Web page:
"Japanese form" is a flower with five or more outer petals and a center of staminodes (stamens without pollen) -- a single row of large petals and a center of colorful stamens.
[From Peonies, by Jane Fearnley-Whittingstall, p. 208:] In China today there are nine recognized flower shapes for peonies; they can be translated as single-petal, lotus, chrysanthemum, rose, sweet-scented osmanthus-holding, golden-ring, crown, silk-ball and pavilion... [four categories are] recognized by the Royal Hotricultural Society: single, semi-double, double and Japanese (also called imperial or anemone form).
[Ibid, p. 61:] The outer, guard petals are broad and rounded. At the centre the petals are ribbon or thread-like and are known as petaloids or staminoides.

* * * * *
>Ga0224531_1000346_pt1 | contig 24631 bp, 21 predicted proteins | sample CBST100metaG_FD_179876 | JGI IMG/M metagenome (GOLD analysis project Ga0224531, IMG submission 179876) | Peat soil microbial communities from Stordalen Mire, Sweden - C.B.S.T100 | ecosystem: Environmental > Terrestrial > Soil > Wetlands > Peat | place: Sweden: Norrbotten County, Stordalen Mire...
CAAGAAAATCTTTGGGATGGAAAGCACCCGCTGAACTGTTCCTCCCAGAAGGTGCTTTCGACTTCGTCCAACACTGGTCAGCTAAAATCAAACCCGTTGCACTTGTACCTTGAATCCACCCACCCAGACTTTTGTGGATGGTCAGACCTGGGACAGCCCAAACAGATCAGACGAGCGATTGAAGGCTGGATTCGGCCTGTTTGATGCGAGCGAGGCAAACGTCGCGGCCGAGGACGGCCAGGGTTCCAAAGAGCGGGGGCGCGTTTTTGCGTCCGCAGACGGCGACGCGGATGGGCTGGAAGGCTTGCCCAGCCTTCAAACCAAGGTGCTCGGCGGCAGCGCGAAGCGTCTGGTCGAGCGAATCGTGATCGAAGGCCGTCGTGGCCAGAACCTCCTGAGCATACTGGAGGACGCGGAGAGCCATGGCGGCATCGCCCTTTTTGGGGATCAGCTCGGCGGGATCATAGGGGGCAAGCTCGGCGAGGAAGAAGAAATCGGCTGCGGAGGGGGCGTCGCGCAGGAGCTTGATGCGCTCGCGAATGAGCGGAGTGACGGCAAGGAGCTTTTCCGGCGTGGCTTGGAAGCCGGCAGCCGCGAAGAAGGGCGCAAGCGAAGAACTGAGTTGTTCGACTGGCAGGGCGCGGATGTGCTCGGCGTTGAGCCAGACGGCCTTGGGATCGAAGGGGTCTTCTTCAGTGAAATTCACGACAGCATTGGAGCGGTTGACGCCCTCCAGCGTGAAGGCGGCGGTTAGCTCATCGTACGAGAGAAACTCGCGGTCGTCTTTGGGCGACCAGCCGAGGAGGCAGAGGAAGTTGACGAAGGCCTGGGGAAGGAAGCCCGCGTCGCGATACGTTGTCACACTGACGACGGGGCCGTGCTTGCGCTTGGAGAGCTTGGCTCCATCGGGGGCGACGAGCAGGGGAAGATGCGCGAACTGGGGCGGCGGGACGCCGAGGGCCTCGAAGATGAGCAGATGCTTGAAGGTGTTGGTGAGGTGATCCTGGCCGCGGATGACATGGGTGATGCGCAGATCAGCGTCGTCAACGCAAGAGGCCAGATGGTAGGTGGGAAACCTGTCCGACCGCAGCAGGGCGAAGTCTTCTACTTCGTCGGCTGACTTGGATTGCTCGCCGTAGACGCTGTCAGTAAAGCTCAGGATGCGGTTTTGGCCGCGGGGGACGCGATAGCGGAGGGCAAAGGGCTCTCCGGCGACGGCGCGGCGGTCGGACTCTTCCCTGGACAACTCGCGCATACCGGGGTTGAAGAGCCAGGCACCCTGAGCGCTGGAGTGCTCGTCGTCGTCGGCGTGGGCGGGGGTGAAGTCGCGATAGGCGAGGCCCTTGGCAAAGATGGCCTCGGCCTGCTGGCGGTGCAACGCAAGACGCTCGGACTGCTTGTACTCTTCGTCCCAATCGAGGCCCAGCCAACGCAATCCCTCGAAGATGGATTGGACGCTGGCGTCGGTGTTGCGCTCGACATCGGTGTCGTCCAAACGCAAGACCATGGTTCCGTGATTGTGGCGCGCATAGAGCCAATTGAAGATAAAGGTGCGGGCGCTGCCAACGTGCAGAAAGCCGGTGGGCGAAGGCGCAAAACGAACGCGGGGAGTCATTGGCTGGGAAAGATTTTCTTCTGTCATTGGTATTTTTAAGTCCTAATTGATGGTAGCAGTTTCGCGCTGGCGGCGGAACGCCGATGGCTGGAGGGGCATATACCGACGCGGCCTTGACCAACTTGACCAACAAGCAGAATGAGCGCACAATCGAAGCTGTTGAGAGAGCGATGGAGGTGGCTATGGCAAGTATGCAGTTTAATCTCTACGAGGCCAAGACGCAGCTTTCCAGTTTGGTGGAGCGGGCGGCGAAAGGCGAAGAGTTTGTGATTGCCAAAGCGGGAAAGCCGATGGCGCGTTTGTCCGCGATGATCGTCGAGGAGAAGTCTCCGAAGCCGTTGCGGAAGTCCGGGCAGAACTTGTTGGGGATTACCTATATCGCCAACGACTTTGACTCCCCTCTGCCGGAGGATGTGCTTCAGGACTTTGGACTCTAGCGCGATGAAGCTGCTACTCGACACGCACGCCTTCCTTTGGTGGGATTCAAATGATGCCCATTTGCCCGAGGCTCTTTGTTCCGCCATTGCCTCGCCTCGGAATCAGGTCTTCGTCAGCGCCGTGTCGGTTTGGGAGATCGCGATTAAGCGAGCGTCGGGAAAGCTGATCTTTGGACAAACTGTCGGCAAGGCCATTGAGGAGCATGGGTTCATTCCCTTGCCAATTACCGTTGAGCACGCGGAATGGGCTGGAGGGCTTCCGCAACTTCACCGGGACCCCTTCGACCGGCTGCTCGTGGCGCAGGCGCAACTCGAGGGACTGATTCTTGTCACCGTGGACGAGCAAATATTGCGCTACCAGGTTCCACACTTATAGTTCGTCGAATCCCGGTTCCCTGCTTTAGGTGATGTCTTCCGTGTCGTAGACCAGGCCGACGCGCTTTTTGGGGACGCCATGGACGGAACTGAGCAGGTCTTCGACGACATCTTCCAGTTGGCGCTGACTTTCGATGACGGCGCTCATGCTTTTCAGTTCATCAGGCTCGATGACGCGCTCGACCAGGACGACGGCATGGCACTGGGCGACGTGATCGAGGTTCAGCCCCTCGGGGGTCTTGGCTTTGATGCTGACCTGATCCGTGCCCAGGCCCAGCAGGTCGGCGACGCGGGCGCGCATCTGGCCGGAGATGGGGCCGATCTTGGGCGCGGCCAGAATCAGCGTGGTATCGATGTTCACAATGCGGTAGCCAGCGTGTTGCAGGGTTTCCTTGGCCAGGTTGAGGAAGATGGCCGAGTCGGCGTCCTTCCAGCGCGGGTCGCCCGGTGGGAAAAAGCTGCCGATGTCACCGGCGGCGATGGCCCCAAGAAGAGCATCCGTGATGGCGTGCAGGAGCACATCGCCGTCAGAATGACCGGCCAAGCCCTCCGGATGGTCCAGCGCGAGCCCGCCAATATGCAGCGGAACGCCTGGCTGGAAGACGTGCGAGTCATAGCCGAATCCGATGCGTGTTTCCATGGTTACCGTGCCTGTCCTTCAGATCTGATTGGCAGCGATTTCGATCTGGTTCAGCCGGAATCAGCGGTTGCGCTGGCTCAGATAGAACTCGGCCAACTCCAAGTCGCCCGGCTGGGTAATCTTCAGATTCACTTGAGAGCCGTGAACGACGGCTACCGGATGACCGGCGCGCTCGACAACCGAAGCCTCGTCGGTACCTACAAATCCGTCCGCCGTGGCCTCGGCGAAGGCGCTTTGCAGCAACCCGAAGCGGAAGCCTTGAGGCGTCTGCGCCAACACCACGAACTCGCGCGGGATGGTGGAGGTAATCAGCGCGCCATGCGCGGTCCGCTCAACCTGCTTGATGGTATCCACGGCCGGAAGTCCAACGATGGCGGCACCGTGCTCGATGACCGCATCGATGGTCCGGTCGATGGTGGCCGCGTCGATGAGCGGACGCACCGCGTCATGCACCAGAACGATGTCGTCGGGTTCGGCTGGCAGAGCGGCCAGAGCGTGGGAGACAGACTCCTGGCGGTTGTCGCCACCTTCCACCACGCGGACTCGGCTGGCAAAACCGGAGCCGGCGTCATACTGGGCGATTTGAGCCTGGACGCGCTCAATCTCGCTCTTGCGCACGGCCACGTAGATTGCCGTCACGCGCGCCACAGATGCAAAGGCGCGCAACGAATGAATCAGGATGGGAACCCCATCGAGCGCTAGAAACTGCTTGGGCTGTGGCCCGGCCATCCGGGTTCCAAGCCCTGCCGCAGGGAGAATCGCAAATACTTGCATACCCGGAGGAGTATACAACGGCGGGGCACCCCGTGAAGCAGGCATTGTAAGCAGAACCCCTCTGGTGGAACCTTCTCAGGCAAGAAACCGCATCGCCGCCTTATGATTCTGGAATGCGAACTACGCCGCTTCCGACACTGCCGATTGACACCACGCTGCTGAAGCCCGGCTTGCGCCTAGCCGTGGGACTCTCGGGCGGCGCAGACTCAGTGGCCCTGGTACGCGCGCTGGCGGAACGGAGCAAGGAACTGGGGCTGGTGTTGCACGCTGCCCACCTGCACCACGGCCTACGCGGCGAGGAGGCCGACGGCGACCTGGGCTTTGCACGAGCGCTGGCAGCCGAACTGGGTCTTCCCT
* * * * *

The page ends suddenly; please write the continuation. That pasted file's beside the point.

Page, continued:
[Ibid, p. 63:] They consist of one or two rows of large outer, or guard petals, surrounding a more or less showy central display of densely packed, narrow petaloids or staminoides. They are sometimes the same colour as the guard petals, sometimes a contrasting colour. When the petaloids almost completely fill the flower, it's form is sometimes described as 'anemone-flowered'.